Connected threat: Minimising cyber risks

The ransomware attack in May on thousands of private and public sector organisations across the world, including the NHS, prompted an investigation by the National Audit Office into the roles and responsibilities of key stakeholders.

Aug 2, 2017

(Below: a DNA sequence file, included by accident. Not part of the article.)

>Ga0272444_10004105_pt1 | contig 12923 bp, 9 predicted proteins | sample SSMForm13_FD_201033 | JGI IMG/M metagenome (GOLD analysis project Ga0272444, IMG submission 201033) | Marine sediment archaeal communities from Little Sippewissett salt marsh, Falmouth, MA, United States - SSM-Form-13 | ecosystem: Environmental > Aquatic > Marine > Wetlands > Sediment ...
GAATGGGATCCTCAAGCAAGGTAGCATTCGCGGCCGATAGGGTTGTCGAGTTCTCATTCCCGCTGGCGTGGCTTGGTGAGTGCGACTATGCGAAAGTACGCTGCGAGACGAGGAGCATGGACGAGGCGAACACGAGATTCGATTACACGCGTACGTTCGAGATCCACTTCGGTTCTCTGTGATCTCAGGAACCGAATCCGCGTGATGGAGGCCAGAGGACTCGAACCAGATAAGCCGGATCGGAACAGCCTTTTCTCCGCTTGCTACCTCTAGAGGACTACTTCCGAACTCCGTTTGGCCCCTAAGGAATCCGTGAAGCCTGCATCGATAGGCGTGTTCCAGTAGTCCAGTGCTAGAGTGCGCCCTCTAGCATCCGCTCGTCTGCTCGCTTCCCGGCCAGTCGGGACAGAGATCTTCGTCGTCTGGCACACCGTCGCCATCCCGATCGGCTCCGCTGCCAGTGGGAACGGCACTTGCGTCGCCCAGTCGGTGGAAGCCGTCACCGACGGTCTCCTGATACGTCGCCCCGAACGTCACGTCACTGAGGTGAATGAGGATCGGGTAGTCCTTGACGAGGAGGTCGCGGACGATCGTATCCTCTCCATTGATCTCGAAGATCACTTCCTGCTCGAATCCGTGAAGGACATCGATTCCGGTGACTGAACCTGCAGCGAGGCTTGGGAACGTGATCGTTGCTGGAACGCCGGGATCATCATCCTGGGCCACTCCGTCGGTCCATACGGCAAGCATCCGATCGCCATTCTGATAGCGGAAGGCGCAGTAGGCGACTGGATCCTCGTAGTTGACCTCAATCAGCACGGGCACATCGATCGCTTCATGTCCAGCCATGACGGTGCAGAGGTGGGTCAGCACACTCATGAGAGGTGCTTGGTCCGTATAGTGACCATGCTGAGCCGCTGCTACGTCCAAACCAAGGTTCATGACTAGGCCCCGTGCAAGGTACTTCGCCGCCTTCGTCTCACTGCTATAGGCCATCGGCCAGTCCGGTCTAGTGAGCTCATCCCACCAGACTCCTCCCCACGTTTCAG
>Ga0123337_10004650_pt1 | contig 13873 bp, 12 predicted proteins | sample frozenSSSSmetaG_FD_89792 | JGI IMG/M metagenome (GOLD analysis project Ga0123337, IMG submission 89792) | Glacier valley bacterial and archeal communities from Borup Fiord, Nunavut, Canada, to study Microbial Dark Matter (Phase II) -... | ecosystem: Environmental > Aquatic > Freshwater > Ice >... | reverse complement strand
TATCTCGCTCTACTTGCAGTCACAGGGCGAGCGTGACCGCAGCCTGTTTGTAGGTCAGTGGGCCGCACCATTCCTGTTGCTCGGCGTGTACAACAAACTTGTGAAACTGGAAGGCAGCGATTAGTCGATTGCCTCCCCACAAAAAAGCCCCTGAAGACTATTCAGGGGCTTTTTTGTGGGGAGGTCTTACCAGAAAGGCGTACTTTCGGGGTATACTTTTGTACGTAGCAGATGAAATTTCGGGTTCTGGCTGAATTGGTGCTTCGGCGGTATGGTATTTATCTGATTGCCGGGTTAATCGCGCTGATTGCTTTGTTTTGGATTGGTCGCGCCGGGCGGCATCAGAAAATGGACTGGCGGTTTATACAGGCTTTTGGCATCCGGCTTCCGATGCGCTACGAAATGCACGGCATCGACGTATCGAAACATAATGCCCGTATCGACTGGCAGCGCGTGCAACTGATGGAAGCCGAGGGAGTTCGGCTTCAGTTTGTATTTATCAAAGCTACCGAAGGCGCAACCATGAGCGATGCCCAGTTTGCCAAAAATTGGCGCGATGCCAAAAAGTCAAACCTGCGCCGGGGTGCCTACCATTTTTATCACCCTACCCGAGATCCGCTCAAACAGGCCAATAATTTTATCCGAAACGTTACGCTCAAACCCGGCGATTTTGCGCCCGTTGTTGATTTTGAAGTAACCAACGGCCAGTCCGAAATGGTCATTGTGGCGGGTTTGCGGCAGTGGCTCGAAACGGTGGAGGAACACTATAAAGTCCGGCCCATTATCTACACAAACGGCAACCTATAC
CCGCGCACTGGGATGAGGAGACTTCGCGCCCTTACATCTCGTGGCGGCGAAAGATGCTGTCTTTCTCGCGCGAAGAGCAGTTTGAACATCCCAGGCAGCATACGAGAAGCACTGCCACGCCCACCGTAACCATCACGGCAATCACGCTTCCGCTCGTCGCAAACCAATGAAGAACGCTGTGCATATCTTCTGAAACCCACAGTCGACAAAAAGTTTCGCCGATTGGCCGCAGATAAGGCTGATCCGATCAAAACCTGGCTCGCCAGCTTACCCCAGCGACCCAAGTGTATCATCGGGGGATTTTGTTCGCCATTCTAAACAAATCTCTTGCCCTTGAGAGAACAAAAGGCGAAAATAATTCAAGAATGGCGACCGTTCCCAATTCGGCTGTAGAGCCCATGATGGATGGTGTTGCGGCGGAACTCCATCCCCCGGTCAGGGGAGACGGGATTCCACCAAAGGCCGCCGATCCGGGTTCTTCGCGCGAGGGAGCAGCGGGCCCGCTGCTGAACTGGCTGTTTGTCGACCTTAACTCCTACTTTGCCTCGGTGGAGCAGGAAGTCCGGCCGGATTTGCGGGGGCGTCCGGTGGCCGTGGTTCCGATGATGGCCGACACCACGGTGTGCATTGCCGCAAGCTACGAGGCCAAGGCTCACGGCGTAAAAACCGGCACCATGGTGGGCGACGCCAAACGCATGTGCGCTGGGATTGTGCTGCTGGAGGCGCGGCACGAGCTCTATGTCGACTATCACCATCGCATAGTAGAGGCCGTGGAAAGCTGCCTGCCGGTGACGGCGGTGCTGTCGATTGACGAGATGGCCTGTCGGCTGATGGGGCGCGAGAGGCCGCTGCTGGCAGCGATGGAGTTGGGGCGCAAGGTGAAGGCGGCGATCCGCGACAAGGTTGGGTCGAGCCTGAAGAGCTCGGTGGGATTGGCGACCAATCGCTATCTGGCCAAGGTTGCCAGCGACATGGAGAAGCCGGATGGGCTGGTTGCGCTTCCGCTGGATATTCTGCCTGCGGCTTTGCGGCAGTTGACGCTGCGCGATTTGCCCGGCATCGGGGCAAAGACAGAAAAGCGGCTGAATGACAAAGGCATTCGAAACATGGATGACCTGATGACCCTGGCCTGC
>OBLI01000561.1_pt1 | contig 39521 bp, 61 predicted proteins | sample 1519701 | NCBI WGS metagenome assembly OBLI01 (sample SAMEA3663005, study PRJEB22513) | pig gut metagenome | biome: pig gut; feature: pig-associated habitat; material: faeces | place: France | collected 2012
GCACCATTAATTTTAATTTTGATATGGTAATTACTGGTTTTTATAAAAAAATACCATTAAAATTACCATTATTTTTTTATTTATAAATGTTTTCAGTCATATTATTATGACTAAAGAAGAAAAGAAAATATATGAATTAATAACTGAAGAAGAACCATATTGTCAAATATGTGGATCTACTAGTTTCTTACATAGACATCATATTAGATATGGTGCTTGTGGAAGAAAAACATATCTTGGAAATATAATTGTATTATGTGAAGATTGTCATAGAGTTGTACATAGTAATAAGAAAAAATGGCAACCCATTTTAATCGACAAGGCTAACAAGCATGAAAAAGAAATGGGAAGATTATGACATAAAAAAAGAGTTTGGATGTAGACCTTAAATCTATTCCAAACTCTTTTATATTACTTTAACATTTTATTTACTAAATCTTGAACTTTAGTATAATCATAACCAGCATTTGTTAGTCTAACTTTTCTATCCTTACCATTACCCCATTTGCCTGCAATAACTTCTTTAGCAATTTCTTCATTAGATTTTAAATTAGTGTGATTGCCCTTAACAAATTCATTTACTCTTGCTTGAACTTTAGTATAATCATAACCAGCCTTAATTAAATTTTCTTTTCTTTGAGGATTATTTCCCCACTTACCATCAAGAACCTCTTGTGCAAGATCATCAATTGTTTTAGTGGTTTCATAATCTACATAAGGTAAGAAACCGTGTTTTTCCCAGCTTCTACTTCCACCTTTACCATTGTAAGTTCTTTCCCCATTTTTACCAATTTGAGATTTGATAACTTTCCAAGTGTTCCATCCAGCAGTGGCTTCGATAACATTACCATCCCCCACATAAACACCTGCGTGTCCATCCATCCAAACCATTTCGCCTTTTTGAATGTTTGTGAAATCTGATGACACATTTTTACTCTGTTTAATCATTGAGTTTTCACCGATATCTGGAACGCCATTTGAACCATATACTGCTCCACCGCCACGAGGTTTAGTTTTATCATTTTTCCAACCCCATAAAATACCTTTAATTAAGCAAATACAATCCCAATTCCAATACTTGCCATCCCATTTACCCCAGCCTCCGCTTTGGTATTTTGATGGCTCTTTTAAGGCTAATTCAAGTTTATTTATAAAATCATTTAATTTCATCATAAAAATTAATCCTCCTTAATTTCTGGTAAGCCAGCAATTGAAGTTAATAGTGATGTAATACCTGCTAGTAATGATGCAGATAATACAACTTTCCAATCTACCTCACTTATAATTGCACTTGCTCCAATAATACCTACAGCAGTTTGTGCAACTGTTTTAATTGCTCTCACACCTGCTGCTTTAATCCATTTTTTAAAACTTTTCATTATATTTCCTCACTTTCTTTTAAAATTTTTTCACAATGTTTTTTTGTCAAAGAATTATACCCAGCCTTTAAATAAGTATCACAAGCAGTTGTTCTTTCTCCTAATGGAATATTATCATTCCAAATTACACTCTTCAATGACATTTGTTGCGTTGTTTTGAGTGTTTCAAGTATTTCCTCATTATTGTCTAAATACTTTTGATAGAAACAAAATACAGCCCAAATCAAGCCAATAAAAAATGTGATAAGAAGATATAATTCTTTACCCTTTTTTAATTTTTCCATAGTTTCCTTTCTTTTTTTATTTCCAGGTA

The ransomware attack in May on thousands of private and public sector organisations across the world, including the NHS, prompted an investigation by the National Audit Office into the roles and responsibilities of key stakeholders. Nick Hawkins examines the steps that can be taken to limit the fallout from a cyber breach and how crisis communications technology can help improve the disaster recovery process. May 12 saw the NHS undergo a crippling cyber attack. Hackers targeted the backbone of the NHS, tapping into computers, telephone lines, MRI scanners, blood-storage refrigerators and theatre equipment. Surgeons were forced to use their mobile phones for communication while critical information, such as X-ray imaging, was moved around the hospital on CDs. The NHS – and just as critically the emergency services – are becoming increasingly reliant on machines that are connected to the internet. Only recently, Durham Constabulary Chief Constable Mike Barton, national policing lead for crime, told the Crime Reporters Association that devices connected to the internet were a “back door into your network” and should carry cyber security ratings. While firewall renewal dates for PCs are logged, it is easy to forget when a portfolio of internet-enabled devices needs updating for security. With the internet of things (IoT) expected to consist of millions of new connected devices in the future, this issue will become more critical. In the event of an emergency, effective communication is critical. When IT systems go down, emergency services and organisations need to be able to communicate with their staff – and partner agencies – and coordinate an effective response. The longer this process takes, the bigger the impact. To limit the damage of a cyber attack, the following questions need to be considered. First, what is your response plan? Cyber attacks often happen out of ‘office’ hours. An IT incident response plan should be in place to combat an attack even if it happens at 5am. An efficient response plan will include methods of communication for specific stakeholders. Secondly, how can you prepare communications in your response plan? For example: Assess – what is happening and the severity and impact of the incident; Locate – who is in harm’s way and who can help and identify resolvers, impacted personnel and key stakeholders; Act – which team members need to act and what do they need to do; Analyse – what have you done before, what worked and how can communications be improved; and Communicate and collaborate – notify employees on what action to take and keep partners informed. Thirdly, what are the threats your organisation could face? You need to understand the type of threat and the impact it could have. For example, could it result in loss of services or, more critically in the case of the emergency services, data? The solution will differ depending on the threat. Finally, who is essential for your IT incident response plan? ?If an organisation does not have a dedicated security team, staff must be assigned to deal with a security crisis when it occurs. There should be an ‘incident team’ to coordinate the response. Also, decide who should be contacted following a breach and determine how are you going to ‘reach’ them. Multiple communication methods can be affected by a cyber attack: •If your phone and voice mail system is VOIP (voice over internet protocol)-based, you may lose your service; •If your website is hosted in-house, it may go down; and •If the core network is compromised, every computer becomes a standalone machine with no access to in-house data. Critical communication platforms can be used to ensure you are still able to communicate while multiple communication methods are affected. No organisation is completely immune to the threat of cyber attack. It is vital that crisis management plans are in place to ensure that ‘business-as-usual’ practice returns as quickly as possible, with minimal im

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